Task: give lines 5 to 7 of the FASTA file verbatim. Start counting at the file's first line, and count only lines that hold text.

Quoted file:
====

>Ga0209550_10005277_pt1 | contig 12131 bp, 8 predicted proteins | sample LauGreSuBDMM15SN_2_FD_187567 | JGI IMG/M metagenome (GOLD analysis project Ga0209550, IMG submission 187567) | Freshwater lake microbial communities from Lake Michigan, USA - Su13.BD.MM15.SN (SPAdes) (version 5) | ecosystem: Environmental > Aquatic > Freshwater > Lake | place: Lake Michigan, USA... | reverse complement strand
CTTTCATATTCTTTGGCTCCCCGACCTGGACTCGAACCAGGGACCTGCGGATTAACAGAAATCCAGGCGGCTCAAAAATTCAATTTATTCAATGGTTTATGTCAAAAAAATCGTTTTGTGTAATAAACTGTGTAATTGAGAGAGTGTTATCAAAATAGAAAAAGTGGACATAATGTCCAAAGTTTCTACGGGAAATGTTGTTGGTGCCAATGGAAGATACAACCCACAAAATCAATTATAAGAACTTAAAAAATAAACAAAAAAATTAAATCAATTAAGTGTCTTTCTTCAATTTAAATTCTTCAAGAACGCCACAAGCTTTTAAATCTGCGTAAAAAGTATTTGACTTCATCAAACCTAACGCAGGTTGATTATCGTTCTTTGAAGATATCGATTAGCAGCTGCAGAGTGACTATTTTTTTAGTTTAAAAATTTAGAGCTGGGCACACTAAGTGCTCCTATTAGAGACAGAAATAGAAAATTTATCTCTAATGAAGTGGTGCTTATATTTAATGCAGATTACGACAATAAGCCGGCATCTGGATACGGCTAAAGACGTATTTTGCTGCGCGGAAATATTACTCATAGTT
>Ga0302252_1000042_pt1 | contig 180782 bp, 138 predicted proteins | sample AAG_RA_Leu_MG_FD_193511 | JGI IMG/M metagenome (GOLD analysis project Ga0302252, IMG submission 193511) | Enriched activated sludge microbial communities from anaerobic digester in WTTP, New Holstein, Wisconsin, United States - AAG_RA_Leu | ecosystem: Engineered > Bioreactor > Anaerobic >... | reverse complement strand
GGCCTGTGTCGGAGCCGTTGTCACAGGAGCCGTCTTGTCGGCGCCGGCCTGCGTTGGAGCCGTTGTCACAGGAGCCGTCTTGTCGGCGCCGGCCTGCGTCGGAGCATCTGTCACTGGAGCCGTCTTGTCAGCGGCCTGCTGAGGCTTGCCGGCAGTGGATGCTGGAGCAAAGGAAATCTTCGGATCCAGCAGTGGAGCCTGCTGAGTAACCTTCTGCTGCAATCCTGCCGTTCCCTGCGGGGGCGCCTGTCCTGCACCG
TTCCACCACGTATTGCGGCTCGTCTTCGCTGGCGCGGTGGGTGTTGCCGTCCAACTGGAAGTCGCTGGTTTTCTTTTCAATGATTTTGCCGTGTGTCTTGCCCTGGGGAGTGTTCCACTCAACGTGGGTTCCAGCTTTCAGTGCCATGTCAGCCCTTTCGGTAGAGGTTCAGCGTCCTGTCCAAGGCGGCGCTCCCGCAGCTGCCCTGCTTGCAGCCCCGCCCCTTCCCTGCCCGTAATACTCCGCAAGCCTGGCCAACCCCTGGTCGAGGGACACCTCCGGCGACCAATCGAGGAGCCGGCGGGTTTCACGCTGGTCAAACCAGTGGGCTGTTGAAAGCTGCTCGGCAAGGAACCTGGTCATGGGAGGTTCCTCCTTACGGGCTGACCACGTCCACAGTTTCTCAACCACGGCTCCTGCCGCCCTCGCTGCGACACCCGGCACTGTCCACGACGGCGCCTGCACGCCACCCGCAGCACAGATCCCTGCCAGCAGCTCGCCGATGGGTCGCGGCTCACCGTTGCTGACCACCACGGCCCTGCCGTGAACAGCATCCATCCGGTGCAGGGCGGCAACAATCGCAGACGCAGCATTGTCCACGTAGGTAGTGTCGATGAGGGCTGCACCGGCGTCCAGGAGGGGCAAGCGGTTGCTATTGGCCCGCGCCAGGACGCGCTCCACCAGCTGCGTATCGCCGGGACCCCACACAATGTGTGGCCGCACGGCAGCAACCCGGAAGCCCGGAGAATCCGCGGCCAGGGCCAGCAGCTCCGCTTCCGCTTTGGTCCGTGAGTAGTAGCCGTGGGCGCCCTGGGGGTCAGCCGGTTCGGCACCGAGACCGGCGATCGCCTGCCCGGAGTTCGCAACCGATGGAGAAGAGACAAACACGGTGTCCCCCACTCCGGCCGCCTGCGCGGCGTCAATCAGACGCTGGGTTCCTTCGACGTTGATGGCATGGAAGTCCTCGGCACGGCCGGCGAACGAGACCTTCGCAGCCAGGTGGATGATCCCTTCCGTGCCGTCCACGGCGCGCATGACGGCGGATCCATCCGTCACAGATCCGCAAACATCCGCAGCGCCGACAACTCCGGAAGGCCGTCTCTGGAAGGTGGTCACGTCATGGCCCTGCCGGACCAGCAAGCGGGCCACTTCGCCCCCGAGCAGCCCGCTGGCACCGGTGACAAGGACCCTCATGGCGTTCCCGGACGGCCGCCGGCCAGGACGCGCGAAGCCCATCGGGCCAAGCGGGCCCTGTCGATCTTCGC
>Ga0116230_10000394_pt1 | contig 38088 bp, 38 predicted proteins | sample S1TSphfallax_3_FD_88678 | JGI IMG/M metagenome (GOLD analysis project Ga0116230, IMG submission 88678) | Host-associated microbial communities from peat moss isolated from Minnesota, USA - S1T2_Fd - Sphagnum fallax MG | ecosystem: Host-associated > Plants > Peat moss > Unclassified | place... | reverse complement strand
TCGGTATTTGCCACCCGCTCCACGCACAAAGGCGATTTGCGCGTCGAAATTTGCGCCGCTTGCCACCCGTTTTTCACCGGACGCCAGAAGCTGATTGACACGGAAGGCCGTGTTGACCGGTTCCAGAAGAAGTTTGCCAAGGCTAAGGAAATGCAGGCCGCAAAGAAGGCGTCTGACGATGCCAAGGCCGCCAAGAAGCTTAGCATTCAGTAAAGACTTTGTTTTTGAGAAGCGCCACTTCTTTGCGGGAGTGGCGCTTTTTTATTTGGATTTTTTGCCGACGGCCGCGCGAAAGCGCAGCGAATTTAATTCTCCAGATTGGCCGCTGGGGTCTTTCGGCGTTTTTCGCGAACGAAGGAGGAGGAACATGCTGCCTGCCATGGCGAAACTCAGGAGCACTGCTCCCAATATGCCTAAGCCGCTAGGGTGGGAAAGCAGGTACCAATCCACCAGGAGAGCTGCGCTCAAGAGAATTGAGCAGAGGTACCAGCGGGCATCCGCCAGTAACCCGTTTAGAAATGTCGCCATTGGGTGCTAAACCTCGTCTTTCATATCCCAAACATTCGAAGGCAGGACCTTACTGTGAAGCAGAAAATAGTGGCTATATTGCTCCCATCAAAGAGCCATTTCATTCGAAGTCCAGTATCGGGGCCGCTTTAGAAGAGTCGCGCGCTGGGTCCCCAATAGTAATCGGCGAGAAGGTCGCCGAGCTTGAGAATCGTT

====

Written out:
TTCCACCACGTATTGCGGCTCGTCTTCGCTGGCGCGGTGGGTGTTGCCGTCCAACTGGAAGTCGCTGGTTTTCTTTTCAATGATTTTGCCGTGTGTCTTGCCCTGGGGAGTGTTCCACTCAACGTGGGTTCCAGCTTTCAGTGCCATGTCAGCCCTTTCGGTAGAGGTTCAGCGTCCTGTCCAAGGCGGCGCTCCCGCAGCTGCCCTGCTTGCAGCCCCGCCCCTTCCCTGCCCGTAATACTCCGCAAGCCTGGCCAACCCCTGGTCGAGGGACACCTCCGGCGACCAATCGAGGAGCCGGCGGGTTTCACGCTGGTCAAACCAGTGGGCTGTTGAAAGCTGCTCGGCAAGGAACCTGGTCATGGGAGGTTCCTCCTTACGGGCTGACCACGTCCACAGTTTCTCAACCACGGCTCCTGCCGCCCTCGCTGCGACACCCGGCACTGTCCACGACGGCGCCTGCACGCCACCCGCAGCACAGATCCCTGCCAGCAGCTCGCCGATGGGTCGCGGCTCACCGTTGCTGACCACCACGGCCCTGCCGTGAACAGCATCCATCCGGTGCAGGGCGGCAACAATCGCAGACGCAGCATTGTCCACGTAGGTAGTGTCGATGAGGGCTGCACCGGCGTCCAGGAGGGGCAAGCGGTTGCTATTGGCCCGCGCCAGGACGCGCTCCACCAGCTGCGTATCGCCGGGACCCCACACAATGTGTGGCCGCACGGCAGCAACCCGGAAGCCCGGAGAATCCGCGGCCAGGGCCAGCAGCTCCGCTTCCGCTTTGGTCCGTGAGTAGTAGCCGTGGGCGCCCTGGGGGTCAGCCGGTTCGGCACCGAGACCGGCGATCGCCTGCCCGGAGTTCGCAACCGATGGAGAAGAGACAAACACGGTGTCCCCCACTCCGGCCGCCTGCGCGGCGTCAATCAGACGCTGGGTTCCTTCGACGTTGATGGCATGGAAGTCCTCGGCACGGCCGGCGAACGAGACCTTCGCAGCCAGGTGGATGATCCCTTCCGTGCCGTCCACGGCGCGCATGACGGCGGATCCATCCGTCACAGATCCGCAAACATCCGCAGCGCCGACAACTCCGGAAGGCCGTCTCTGGAAGGTGGTCACGTCATGGCCCTGCCGGACCAGCAAGCGGGCCACTTCGCCCCCGAGCAGCCCGCTGGCACCGGTGACAAGGACCCTCATGGCGTTCCCGGACGGCCGCCGGCCAGGACGCGCGAAGCCCATCGGGCCAAGCGGGCCCTGTCGATCTTCGC
>Ga0116230_10000394_pt1 | contig 38088 bp, 38 predicted proteins | sample S1TSphfallax_3_FD_88678 | JGI IMG/M metagenome (GOLD analysis project Ga0116230, IMG submission 88678) | Host-associated microbial communities from peat moss isolated from Minnesota, USA - S1T2_Fd - Sphagnum fallax MG | ecosystem: Host-associated > Plants > Peat moss > Unclassified | place... | reverse complement strand
TCGGTATTTGCCACCCGCTCCACGCACAAAGGCGATTTGCGCGTCGAAATTTGCGCCGCTTGCCACCCGTTTTTCACCGGACGCCAGAAGCTGATTGACACGGAAGGCCGTGTTGACCGGTTCCAGAAGAAGTTTGCCAAGGCTAAGGAAATGCAGGCCGCAAAGAAGGCGTCTGACGATGCCAAGGCCGCCAAGAAGCTTAGCATTCAGTAAAGACTTTGTTTTTGAGAAGCGCCACTTCTTTGCGGGAGTGGCGCTTTTTTATTTGGATTTTTTGCCGACGGCCGCGCGAAAGCGCAGCGAATTTAATTCTCCAGATTGGCCGCTGGGGTCTTTCGGCGTTTTTCGCGAACGAAGGAGGAGGAACATGCTGCCTGCCATGGCGAAACTCAGGAGCACTGCTCCCAATATGCCTAAGCCGCTAGGGTGGGAAAGCAGGTACCAATCCACCAGGAGAGCTGCGCTCAAGAGAATTGAGCAGAGGTACCAGCGGGCATCCGCCAGTAACCCGTTTAGAAATGTCGCCATTGGGTGCTAAACCTCGTCTTTCATATCCCAAACATTCGAAGGCAGGACCTTACTGTGAAGCAGAAAATAGTGGCTATATTGCTCCCATCAAAGAGCCATTTCATTCGAAGTCCAGTATCGGGGCCGCTTTAGAAGAGTCGCGCGCTGGGTCCCCAATAGTAATCGGCGAGAAGGTCGCCGAGCTTGAGAATCGTT